Wednesday, May 2, 2012


I feel that my French, which had been bouncing around with no perceptible change in my level of competence, has taken a turn for the better since I got back from Florida. This is due in no small measure to a change in professor upon my return -- Andre, our professor for the past couple of weeks, is truly extraordinary. The previous teacher, Agnes, was also very good, but struggled under the difficulty of having to teach a class of combined B2 and C1 level students. The school made the decision to split off the C1 group and give us to Andre, so things got simultaneously more demanding and more productive. Just last week, for instance, we covered the following terrain (each day devoted to a particular domain and the associated vocabulary):

Monday: la politique (with discussion of the previous day's first round of the presidential elections)
Tuesday: la philosophie
Wednesday: le systeme judiciaire (with a retrial of noted anarchist and member of the Paris commune, Louise Michel)
Thursday: oenology (the how-to of wine-tasting and associated vocabulary)
Friday: improvisation class

Add to that Tuesday's grammar workshop, Thursday's sortie pedagogique, and two private classes with Danielle, and I feel like I made some genuine progress.

As usual, this jump in my perceived level was accompanied by a far more active dreamlife at night, leaving me slightly exhausted by week's end. But in a good way. The dreams in question were highly incoherent, quite implausible, and unlikely to be of interest to anyone but my own good self. So I will spare you the details.

In other news, Brad and Jay are in full swing renovating the master bathroom at home. Interim photos are too horrifying to share -- they assure me that it will all look beautiful again by the time I get back. As with every other home renovation project in history, we have already run into cost overruns. But I think (hope/pray) that the last check has finally been mailed off to SF. Since Brad and Jay are essentially doing all the work out of the goodness of their hearts, I am certainly not complaining.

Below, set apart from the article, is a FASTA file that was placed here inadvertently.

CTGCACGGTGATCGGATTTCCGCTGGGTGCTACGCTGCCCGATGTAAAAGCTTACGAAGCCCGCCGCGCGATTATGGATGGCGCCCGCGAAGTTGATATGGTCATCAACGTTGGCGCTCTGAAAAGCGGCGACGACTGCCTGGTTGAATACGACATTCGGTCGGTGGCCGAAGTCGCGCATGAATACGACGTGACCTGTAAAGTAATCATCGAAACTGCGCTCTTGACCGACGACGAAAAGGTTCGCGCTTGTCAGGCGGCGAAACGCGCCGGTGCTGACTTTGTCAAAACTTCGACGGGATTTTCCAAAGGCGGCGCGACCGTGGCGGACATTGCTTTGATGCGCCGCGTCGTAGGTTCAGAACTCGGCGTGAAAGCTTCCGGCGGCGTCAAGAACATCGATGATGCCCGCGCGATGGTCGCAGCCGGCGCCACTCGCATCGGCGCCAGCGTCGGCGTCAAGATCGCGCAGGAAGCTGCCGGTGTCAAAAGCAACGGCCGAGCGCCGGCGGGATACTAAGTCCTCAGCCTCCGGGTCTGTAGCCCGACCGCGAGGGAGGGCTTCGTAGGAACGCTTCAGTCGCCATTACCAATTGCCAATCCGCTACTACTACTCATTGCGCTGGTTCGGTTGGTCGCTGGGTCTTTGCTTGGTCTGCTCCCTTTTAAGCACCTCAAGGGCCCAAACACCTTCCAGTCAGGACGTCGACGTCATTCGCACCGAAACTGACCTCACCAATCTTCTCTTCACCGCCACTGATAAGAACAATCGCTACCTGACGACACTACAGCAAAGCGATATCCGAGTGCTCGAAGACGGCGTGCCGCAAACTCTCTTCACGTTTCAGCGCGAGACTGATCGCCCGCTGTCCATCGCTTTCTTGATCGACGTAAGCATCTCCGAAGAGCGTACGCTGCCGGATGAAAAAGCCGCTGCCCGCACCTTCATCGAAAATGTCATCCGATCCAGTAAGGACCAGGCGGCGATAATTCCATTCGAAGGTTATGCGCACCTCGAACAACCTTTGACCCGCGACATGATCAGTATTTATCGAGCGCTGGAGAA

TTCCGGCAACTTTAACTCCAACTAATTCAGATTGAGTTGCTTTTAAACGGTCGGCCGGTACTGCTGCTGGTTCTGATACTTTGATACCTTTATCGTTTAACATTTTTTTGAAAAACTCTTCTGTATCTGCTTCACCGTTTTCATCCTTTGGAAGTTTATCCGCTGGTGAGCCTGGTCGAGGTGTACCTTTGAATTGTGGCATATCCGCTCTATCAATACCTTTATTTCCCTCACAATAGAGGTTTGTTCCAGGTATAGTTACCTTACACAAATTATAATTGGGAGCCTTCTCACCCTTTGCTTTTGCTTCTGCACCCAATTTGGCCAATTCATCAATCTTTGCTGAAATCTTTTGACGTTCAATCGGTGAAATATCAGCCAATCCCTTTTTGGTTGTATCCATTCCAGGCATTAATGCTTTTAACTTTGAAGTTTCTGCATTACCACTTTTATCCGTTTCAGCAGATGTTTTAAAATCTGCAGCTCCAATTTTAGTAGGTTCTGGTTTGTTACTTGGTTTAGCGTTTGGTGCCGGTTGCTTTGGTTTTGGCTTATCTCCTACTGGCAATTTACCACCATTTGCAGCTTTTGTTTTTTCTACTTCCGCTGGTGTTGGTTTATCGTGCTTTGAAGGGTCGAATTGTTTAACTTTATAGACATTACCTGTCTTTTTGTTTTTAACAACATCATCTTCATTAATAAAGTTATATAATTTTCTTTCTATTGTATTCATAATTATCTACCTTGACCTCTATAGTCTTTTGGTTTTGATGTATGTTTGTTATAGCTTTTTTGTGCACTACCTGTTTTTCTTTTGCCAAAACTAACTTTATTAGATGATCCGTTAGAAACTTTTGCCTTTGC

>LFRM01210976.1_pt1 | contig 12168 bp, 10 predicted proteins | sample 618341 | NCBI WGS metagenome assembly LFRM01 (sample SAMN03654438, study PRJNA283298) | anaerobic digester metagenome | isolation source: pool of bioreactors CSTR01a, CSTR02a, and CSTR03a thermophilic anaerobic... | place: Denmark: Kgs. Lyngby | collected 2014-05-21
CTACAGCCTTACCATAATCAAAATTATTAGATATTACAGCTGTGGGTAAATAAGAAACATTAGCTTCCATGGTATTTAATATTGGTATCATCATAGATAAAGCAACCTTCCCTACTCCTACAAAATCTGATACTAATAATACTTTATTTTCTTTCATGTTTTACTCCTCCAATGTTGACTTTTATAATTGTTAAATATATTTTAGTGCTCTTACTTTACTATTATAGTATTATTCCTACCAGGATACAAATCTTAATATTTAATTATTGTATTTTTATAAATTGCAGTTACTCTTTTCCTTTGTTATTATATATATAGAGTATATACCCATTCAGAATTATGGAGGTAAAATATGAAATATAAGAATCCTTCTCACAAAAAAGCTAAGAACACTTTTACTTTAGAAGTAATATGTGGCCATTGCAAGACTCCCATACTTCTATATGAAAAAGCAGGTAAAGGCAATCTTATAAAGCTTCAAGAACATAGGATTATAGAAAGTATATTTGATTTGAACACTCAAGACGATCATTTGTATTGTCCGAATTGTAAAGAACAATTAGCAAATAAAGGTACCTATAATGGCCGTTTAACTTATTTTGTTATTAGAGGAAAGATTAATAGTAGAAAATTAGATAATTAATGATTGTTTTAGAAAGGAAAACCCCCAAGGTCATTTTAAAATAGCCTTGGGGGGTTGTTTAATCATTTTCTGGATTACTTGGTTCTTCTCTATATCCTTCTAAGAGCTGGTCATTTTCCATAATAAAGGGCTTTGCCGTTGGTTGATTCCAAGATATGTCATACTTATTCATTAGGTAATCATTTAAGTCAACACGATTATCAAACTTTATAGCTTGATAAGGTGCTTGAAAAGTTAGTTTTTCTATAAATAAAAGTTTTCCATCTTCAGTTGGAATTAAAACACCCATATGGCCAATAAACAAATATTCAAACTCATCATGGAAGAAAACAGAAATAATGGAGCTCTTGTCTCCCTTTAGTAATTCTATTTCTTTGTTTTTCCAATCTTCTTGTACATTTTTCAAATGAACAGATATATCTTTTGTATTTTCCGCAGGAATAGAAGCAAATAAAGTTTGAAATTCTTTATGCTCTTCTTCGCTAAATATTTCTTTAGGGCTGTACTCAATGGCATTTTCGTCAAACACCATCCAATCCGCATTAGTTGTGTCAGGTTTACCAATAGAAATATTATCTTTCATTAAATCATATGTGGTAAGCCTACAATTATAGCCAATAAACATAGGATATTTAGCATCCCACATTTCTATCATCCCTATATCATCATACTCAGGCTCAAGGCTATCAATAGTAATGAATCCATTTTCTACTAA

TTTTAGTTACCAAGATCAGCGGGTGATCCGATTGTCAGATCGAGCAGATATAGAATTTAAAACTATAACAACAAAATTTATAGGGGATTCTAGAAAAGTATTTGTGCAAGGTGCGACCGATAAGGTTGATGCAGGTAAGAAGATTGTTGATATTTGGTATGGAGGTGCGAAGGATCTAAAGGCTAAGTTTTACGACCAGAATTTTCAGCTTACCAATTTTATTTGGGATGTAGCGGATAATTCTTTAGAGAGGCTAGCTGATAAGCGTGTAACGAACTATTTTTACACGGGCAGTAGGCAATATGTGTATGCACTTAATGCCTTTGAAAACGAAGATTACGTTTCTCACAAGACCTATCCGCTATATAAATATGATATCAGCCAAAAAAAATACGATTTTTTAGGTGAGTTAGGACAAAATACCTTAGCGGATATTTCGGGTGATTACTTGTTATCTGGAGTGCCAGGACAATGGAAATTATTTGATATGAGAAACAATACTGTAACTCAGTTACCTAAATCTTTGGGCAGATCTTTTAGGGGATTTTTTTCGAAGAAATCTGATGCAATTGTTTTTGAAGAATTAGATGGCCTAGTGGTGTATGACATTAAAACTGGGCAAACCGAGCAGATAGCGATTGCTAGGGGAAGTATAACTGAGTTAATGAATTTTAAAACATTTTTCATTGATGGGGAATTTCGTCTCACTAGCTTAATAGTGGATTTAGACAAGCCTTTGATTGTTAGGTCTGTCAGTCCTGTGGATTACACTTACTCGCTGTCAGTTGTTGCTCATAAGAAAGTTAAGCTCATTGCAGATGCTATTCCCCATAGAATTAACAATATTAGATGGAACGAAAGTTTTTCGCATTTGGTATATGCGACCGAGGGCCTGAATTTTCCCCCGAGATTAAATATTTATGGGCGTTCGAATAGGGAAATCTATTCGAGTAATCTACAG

Here is Louise Michel in 1871:

At our mock trial, I was the counsel for the defence. My task was complicated by the fact that Ai, my classmate who played Louise, quoted directly from her testimony. As Louise wanted nothing more than to become a martyr for the revolution, this made things difficult. Fortunately, because she enjoyed considerable support among the people, as well as from such influential figures as Victor Hugo, the Thiers government who tried her didn't want to create a martyr. So she was exiled to New Caledonia instead. In the "I have a dream" portion of my argument for the defense, I foresaw a France in which every second provincial primary school bore the name of Louise Michel. A vision which has since come to pass.